And most people think that grocery stores are profiteering as inflation rises
More Canadians are taking defensive action as the cost of living continues to rise.
Although core inflation rose in July by slightly less than in June, the 7.6% annual hike in prices is now the reason that 4 in 5 respondents to an Angus Reid Institute poll are reducing their spending.
The survey, carried out earlier this month, shows those watching the pennies has risen from 74% in February with cuts to discretionary spending, delays for major purchases, and less driving among the measures taken.
There is also less money being allocated to travel and charitable donations; and Canadians are easing back on saving for the future with 19% saying they are deferring or not making contributions to their RRSP or TFSA.
Half of Canadians would not be able to meet an unexpected $1000 expense.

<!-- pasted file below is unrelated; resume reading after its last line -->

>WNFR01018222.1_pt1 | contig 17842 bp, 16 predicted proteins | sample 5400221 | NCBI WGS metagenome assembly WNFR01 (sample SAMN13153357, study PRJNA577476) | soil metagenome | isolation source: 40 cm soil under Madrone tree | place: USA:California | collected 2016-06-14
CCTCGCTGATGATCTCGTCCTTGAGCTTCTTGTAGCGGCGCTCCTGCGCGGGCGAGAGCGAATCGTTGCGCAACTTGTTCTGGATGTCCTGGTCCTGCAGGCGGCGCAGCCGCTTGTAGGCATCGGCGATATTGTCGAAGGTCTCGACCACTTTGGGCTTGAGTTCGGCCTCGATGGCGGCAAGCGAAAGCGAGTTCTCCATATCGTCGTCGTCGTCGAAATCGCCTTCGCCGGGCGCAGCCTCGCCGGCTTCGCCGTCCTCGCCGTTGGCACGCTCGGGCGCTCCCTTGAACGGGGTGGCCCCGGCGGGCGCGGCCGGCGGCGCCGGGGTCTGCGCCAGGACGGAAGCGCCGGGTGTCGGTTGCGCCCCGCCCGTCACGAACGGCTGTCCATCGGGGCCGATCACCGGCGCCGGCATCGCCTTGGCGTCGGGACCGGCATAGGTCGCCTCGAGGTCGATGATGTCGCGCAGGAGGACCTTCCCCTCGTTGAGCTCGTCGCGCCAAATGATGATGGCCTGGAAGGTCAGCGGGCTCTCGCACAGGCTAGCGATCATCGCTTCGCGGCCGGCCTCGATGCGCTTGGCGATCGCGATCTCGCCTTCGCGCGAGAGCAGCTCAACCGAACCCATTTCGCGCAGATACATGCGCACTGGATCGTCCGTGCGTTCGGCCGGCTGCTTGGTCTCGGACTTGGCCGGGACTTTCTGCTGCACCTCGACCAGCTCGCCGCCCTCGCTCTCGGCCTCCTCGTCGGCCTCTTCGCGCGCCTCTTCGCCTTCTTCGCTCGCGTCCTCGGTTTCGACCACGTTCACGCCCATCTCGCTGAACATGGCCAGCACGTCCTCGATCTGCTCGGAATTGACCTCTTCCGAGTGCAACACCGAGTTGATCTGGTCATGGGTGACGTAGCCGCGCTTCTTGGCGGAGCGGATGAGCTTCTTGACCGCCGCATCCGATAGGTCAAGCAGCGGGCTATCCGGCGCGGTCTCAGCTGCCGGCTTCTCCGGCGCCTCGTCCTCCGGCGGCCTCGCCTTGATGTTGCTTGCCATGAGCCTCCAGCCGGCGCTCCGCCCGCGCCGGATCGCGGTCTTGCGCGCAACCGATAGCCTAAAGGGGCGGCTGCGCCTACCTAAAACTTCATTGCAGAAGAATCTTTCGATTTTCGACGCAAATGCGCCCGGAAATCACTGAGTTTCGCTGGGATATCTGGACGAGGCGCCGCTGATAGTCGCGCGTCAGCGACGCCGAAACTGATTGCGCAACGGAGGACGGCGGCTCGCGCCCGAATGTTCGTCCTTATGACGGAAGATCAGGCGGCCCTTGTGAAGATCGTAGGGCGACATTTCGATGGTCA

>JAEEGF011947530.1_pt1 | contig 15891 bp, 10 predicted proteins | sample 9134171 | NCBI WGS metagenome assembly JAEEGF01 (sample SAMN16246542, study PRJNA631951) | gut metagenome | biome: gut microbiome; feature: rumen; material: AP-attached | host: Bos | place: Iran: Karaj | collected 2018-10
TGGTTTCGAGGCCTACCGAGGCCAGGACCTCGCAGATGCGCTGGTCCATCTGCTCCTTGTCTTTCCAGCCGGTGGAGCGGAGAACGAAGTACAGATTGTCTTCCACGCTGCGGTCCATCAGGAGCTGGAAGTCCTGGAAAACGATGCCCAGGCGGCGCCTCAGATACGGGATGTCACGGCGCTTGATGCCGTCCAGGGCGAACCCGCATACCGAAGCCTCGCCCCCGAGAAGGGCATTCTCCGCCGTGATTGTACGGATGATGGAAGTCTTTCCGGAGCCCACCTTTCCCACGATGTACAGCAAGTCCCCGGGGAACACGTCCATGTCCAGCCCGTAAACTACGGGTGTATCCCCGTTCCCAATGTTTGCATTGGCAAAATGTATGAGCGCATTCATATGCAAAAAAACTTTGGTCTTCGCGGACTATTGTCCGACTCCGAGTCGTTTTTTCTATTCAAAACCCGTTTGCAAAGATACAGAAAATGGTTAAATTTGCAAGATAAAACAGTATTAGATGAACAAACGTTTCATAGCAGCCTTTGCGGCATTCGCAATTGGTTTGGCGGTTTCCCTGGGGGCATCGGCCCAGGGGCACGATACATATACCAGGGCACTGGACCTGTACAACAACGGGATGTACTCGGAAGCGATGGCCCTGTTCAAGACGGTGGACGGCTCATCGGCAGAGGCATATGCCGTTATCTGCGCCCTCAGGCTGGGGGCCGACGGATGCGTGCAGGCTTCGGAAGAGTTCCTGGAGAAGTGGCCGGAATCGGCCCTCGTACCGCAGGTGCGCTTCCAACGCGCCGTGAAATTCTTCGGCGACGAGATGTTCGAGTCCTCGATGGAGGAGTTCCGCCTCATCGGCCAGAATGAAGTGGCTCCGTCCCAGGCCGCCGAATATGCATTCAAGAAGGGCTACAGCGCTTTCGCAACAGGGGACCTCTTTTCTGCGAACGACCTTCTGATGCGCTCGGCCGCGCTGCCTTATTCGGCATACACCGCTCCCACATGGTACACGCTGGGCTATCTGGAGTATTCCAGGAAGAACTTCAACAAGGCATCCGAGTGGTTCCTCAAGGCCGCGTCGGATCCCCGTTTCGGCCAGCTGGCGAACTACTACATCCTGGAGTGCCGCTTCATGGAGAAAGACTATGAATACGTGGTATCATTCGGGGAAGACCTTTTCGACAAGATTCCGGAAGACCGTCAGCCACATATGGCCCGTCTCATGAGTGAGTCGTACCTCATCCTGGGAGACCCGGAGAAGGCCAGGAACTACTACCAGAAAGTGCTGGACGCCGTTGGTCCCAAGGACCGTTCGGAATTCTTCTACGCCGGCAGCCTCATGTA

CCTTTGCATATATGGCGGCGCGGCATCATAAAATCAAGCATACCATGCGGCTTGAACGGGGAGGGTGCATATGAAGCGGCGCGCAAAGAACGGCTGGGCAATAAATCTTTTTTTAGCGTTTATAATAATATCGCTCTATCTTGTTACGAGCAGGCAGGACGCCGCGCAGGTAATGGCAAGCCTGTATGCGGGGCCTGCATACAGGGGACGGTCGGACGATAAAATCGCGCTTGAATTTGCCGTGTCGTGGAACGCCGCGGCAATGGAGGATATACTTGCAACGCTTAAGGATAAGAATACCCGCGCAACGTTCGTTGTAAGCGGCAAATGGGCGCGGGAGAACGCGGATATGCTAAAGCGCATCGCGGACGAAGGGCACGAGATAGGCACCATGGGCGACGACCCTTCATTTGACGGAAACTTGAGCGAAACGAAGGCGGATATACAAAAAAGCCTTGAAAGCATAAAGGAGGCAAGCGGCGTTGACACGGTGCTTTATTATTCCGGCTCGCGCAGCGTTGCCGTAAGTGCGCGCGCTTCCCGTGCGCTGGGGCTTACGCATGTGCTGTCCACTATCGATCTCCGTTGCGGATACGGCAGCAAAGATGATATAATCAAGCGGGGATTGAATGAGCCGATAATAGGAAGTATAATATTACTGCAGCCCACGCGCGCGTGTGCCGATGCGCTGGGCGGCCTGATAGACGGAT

More than half (56%) of Canadians say they can’t keep up with the cost of living, while two-in-five (39%) feel they are keeping pace.
Three quarters of respondents said they stress about money with women under 55 most likely to say this (4 in 5).
Asked what they would do with a surprise $5000 bonus, most would still opt for saving or investing it (43%).
With almost 6 in 10 respondents saying that they have too much debt, 38% would use bonus cash to reduce this burden (38%).
Using it for everyday expenses was cited by just 10%, suggesting that, even as prices put pressure on household budgets, longer-term financial security remains paramount.
For those on the lowest household incomes (less than $25k pa) the share of those who would use this hypothetical cash for essentials is significantly higher than average (23%) but remains below the share who would prioritize paying down debt (33%) or saving/investing (40%).
For those with household incomes above $50K, an equal or larger share would spend a bonus on a big-ticket item rather than on everyday expenses.
With putting food on the table a key focus for tight budgets, 78% of respondents believe that grocery stores are taking advantage of inflation to make increased profits.
A recent report from Statistics Canada revealed that one in five Canadians say they are likely or somewhat likely to use a food bank or get help from other community food resources.